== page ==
Unpaid interns learning the ropes at various Kansas City offices and businesses may be shocked to learn that federal courts added certain civil rights protections to the list of benefits to which they are not entitled. The case involved an unpaid intern who sued for sexual harassment after claiming her boss invited her to an orgy and said she would have to undress before meeting with him. A federal appeals court said her case should be thrown out due to her unpaid work status.
It seems that federal law follows these kinds of court rulings. No protection from sexual harassment is offered to workers who do not receive significant remuneration, according to an official from the U.S. Equal Employment Opportunity Commission. Other provisions in the Civil Rights Act also are not considered by the EEOC to apply to unpaid interns. It was unclear how many interns were sexually harassed at their temporary workplaces, because records of such incidents are not kept.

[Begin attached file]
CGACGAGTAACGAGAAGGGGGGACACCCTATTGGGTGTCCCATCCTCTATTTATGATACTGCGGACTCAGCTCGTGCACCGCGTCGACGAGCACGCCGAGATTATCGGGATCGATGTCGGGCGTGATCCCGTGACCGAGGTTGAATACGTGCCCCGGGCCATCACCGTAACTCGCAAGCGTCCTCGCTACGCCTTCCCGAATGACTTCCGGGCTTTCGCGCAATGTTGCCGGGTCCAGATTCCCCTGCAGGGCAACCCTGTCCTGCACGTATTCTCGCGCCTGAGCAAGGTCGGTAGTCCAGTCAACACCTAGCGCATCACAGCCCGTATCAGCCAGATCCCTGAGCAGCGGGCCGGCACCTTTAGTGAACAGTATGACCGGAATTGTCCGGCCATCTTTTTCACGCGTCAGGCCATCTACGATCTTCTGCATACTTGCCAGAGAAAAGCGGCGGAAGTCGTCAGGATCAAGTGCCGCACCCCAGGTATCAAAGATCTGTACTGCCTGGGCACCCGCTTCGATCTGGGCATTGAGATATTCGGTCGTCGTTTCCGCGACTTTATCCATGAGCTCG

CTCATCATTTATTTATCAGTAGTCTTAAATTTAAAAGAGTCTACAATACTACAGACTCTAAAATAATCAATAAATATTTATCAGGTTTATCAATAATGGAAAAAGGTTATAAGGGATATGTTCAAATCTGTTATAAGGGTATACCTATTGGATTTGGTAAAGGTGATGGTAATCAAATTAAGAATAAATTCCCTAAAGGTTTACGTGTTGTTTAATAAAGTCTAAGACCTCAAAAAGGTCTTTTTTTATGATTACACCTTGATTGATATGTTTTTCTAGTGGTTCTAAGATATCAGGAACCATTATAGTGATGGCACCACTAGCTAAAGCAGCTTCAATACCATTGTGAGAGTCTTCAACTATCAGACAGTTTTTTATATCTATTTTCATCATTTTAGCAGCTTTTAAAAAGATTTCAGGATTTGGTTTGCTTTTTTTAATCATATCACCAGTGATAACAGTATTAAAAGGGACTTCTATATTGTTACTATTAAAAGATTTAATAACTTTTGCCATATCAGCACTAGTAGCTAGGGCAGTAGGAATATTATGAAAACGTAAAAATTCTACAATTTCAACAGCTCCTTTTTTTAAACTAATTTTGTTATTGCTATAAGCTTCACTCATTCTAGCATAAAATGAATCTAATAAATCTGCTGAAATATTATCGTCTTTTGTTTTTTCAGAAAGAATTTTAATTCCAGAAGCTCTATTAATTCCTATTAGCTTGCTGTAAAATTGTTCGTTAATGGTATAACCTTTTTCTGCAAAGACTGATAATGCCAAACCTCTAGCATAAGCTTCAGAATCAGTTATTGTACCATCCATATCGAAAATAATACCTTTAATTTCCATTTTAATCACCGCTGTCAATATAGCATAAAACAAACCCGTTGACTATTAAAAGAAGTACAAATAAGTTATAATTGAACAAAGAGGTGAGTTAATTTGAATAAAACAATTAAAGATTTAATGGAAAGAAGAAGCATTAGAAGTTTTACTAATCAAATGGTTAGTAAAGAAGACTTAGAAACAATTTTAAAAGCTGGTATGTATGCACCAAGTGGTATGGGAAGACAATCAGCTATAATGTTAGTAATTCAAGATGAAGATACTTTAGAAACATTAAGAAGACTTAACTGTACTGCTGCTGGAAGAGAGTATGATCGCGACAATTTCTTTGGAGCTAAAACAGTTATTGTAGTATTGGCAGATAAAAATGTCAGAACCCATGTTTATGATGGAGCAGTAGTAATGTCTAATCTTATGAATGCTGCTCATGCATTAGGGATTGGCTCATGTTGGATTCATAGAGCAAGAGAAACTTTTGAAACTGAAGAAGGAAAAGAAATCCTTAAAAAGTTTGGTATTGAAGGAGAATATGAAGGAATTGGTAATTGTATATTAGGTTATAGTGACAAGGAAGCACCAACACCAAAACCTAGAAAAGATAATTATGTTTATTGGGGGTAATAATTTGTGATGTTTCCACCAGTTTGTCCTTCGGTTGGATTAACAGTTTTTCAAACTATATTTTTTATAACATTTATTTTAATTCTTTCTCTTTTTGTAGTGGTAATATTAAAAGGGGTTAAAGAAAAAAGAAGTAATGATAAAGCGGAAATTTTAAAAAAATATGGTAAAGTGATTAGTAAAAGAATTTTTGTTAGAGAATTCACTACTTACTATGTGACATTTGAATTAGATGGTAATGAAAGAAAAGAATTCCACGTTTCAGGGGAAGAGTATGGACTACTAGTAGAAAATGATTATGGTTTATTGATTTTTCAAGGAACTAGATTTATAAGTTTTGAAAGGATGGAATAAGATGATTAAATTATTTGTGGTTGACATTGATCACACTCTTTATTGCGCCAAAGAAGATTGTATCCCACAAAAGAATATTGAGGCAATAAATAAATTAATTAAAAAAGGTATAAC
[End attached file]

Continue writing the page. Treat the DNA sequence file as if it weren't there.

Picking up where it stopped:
Local or state laws, as well as policies of a particular company, may protect those in this work classification left unprotected by federal law. Oregon recently became the first state to extend sexual harassment protections to unpaid interns working in the state. The state’s new law also protects against discrimination by race, religion, disability, gender and sexual orientation. Oregon, however, was careful to state that such cases of discrimination do not have any bearing on wages or create an implied employment relationship between an unpaid intern and the place of work.
An attorney experienced in employment law may be able to help individuals affected by a hostile working environment, wrongful termination or sexual harassment. Such an attorney may be able to help arrange financial compensation for damages such as emotional stress or suffering.
Source: Mintpress News, “How Unpaid Interns Aren’t Protected Against Sexual Harassment“, Blair Hickman and Christie Thompson, August 10, 2013